Of course! There are many non-financial ways to participate and get us closer to store open! Starting now, you could...

    • Ask 15 friends to join you in ownership = a $3k value
    • Share your time & expertise = priceless. We are looking for the following skills:
      • Marketing / Graphic Design
      • Sales / Connectors / Callers
      • Financial / Legal Paperwork / Closers
      • Administrative
      • Master of gratitude and celebrations
      • Grant writers

    Is PFC Seeking Traditional Bank Financing?

    While we are looking into traditional bank loans, for the benefit of the co-op and its members, we hope to keep bank financing to a minimum.

    What about my Ownership Shares?

    As a PFC owner, you bought two Ownership Shares for $200 total. These shares are tied to voting rights within our democratic organization, One Owner = One Vote. Ownership shares funded our outreach and start-up efforts but represent a small fraction of the capital needed.

    What if the Co-Op doesn’t open? Will I get my money back?

    Prairie Food Co-op will hold all funds invested in Shares and Loans in escrow until we have raised a total of $2.5 million or more. At that time, the board will re-assess feasibility, as we have done at every major step of our development process. If the board determines that the project is no longer feasible and will not proceed, investments will be returned. Once escrow is broken, if the co-op does not open or closes after opening, investments are unlikely to be returned and subject to legal requirements with all contributors.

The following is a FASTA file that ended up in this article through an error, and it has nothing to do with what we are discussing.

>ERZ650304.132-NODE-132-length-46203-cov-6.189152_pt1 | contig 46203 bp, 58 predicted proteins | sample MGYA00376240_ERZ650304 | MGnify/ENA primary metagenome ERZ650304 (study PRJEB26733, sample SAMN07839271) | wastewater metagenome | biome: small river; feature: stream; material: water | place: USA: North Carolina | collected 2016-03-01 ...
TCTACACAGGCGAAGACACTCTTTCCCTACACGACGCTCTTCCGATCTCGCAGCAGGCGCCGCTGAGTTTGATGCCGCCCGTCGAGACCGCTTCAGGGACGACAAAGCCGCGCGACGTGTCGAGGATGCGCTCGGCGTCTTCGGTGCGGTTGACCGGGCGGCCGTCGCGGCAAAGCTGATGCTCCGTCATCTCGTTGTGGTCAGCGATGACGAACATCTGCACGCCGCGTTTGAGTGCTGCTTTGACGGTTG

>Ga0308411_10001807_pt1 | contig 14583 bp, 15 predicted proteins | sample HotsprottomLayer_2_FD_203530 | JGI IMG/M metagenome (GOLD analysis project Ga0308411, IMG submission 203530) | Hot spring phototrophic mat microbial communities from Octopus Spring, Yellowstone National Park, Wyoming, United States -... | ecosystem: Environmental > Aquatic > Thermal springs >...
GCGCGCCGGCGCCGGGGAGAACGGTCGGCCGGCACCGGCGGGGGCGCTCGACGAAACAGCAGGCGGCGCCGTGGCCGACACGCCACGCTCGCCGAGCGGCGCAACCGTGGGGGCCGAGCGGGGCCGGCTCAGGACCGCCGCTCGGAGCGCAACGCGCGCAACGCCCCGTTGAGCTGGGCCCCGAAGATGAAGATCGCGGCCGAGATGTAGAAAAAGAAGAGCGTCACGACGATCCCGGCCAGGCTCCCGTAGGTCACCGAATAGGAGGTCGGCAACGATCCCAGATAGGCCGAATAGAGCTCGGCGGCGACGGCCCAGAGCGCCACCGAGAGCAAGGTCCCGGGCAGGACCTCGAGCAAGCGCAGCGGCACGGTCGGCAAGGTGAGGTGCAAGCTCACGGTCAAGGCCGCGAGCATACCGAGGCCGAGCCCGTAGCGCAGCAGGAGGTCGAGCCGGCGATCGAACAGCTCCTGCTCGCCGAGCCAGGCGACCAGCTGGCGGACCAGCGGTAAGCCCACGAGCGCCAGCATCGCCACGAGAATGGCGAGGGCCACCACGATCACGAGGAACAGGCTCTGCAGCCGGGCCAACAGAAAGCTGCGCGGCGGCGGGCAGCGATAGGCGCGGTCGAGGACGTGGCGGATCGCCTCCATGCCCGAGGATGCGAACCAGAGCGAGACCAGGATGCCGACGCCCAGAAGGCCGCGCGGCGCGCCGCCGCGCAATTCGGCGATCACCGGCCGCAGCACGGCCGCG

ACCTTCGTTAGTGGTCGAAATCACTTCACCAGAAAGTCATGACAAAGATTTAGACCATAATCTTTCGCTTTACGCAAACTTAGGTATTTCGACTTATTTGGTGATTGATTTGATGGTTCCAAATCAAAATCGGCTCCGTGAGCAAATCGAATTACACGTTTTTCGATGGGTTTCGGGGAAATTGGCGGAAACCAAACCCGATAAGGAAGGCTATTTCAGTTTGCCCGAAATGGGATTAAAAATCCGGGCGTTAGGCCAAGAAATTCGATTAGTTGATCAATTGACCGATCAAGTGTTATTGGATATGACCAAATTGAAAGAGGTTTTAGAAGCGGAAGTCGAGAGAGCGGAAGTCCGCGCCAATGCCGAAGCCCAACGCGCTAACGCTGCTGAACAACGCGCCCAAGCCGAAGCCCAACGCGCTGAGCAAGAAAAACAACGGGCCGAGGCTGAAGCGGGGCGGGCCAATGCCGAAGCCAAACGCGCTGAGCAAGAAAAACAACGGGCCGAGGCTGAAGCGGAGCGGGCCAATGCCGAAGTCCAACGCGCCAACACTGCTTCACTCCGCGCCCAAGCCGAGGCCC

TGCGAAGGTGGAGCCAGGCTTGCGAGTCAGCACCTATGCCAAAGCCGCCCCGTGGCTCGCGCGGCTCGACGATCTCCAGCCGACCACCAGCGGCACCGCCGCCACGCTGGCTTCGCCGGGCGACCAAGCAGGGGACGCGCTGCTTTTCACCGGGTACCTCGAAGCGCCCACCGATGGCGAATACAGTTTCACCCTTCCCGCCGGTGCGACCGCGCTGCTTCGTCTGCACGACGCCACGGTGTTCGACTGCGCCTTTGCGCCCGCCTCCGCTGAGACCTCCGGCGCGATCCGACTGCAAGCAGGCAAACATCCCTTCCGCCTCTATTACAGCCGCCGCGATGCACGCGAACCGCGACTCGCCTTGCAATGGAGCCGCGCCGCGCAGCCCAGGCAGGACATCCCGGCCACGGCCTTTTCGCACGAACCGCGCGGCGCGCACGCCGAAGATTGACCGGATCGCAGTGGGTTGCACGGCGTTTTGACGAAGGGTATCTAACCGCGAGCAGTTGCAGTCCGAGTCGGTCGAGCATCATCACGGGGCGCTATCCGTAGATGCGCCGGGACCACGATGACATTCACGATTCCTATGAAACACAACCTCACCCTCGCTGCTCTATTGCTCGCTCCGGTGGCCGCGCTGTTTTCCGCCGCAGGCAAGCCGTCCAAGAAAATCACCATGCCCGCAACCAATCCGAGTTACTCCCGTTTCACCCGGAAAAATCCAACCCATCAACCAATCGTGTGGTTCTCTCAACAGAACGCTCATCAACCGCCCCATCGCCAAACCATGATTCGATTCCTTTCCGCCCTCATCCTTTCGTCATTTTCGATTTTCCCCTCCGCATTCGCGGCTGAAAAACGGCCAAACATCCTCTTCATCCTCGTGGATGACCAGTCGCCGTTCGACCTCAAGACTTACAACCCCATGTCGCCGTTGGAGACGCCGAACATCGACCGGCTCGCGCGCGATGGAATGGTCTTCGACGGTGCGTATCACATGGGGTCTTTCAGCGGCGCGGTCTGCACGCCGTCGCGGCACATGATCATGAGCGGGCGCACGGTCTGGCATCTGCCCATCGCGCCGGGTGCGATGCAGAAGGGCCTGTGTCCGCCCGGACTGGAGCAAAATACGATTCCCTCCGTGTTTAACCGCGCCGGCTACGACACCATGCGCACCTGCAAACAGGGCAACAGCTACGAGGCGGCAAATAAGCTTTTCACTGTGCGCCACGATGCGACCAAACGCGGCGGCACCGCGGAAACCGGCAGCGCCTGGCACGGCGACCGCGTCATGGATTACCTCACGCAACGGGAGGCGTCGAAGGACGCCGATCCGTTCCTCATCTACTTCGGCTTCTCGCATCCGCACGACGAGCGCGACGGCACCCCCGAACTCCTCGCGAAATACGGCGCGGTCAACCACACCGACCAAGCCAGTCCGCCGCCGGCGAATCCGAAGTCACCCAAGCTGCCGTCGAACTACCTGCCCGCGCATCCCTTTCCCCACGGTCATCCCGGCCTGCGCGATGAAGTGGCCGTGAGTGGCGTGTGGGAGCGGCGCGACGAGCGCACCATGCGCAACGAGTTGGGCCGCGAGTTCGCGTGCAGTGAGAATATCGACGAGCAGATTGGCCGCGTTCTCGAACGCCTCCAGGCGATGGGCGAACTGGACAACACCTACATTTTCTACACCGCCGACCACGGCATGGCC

Charitable donations cannot be returned. Donations made to our fiscal agent on our behalf cannot be returned once made. If the board determines the project is no longer feasible, our fiscal agent will use the donated funds to support the wise use of cooperative approaches through education and development.

    What are Preferred Shares?

    Preferred Shares are stock that could yield annual dividends. Any Illinois resident can participate and buy up to 10 total PFC shares at $1,000 per share. Outside of donations, Preferred Shares are the most co-op friendly way to invest in PFC and should be considered a long-term investment (15+ years). They can yield annual dividends but like most stock, no promises.

    What are Owner Loans?

    Only Illinois PFC Owners are eligible to make a loan to Prairie Food Co-op with a legal agreement on interest rates and pay-off schedules. This is a mid-term investment of 15 years for investments ranging from $10,000 - $600,000. Money is eventually paid back and you earn interest on your loan. But like most loans, there are risks.